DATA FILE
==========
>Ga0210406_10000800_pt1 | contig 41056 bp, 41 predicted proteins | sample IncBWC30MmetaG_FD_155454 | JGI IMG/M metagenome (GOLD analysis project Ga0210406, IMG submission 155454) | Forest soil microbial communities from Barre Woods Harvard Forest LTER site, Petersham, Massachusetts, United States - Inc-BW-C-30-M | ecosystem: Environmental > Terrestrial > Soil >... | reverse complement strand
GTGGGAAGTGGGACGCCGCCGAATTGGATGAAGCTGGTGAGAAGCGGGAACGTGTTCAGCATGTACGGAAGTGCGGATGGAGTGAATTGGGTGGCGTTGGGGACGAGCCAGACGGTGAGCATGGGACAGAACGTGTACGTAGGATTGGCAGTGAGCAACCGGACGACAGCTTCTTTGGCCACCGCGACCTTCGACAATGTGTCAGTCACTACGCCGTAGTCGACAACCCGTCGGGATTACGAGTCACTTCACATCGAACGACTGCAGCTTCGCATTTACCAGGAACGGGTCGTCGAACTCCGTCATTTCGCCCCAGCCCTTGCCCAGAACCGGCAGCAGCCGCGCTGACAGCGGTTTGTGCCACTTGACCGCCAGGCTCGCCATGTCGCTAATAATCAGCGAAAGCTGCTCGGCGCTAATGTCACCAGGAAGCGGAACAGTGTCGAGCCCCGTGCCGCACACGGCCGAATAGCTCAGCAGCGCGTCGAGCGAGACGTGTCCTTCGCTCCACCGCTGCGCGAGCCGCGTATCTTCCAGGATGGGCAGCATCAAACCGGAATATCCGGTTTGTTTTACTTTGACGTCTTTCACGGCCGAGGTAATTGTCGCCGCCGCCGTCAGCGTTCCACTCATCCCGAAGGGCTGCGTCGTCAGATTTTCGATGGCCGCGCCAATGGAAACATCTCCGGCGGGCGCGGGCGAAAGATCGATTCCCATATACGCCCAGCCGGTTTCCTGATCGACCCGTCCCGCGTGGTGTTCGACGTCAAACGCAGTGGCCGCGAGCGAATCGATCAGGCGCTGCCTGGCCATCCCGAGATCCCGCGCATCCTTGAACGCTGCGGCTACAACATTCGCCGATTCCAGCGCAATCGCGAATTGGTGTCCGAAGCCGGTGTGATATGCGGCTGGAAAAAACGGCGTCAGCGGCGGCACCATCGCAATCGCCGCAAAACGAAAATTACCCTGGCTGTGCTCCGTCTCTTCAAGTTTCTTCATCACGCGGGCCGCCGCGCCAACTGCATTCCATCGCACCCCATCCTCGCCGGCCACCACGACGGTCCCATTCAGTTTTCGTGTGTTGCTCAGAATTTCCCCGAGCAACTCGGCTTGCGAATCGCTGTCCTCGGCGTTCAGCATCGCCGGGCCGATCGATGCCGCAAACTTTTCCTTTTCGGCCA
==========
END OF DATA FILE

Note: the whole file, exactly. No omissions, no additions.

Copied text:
>Ga0210406_10000800_pt1 | contig 41056 bp, 41 predicted proteins | sample IncBWC30MmetaG_FD_155454 | JGI IMG/M metagenome (GOLD analysis project Ga0210406, IMG submission 155454) | Forest soil microbial communities from Barre Woods Harvard Forest LTER site, Petersham, Massachusetts, United States - Inc-BW-C-30-M | ecosystem: Environmental > Terrestrial > Soil >... | reverse complement strand
GTGGGAAGTGGGACGCCGCCGAATTGGATGAAGCTGGTGAGAAGCGGGAACGTGTTCAGCATGTACGGAAGTGCGGATGGAGTGAATTGGGTGGCGTTGGGGACGAGCCAGACGGTGAGCATGGGACAGAACGTGTACGTAGGATTGGCAGTGAGCAACCGGACGACAGCTTCTTTGGCCACCGCGACCTTCGACAATGTGTCAGTCACTACGCCGTAGTCGACAACCCGTCGGGATTACGAGTCACTTCACATCGAACGACTGCAGCTTCGCATTTACCAGGAACGGGTCGTCGAACTCCGTCATTTCGCCCCAGCCCTTGCCCAGAACCGGCAGCAGCCGCGCTGACAGCGGTTTGTGCCACTTGACCGCCAGGCTCGCCATGTCGCTAATAATCAGCGAAAGCTGCTCGGCGCTAATGTCACCAGGAAGCGGAACAGTGTCGAGCCCCGTGCCGCACACGGCCGAATAGCTCAGCAGCGCGTCGAGCGAGACGTGTCCTTCGCTCCACCGCTGCGCGAGCCGCGTATCTTCCAGGATGGGCAGCATCAAACCGGAATATCCGGTTTGTTTTACTTTGACGTCTTTCACGGCCGAGGTAATTGTCGCCGCCGCCGTCAGCGTTCCACTCATCCCGAAGGGCTGCGTCGTCAGATTTTCGATGGCCGCGCCAATGGAAACATCTCCGGCGGGCGCGGGCGAAAGATCGATTCCCATATACGCCCAGCCGGTTTCCTGATCGACCCGTCCCGCGTGGTGTTCGACGTCAAACGCAGTGGCCGCGAGCGAATCGATCAGGCGCTGCCTGGCCATCCCGAGATCCCGCGCATCCTTGAACGCTGCGGCTACAACATTCGCCGATTCCAGCGCAATCGCGAATTGGTGTCCGAAGCCGGTGTGATATGCGGCTGGAAAAAACGGCGTCAGCGGCGGCACCATCGCAATCGCCGCAAAACGAAAATTACCCTGGCTGTGCTCCGTCTCTTCAAGTTTCTTCATCACGCGGGCCGCCGCGCCAACTGCATTCCATCGCACCCCATCCTCGCCGGCCACCACGACGGTCCCATTCAGTTTTCGTGTGTTGCTCAGAATTTCCCCGAGCAACTCGGCTTGCGAATCGCTGTCCTCGGCGTTCAGCATCGCCGGGCCGATCGATGCCGCAAACTTTTCCTTTTCGGCCA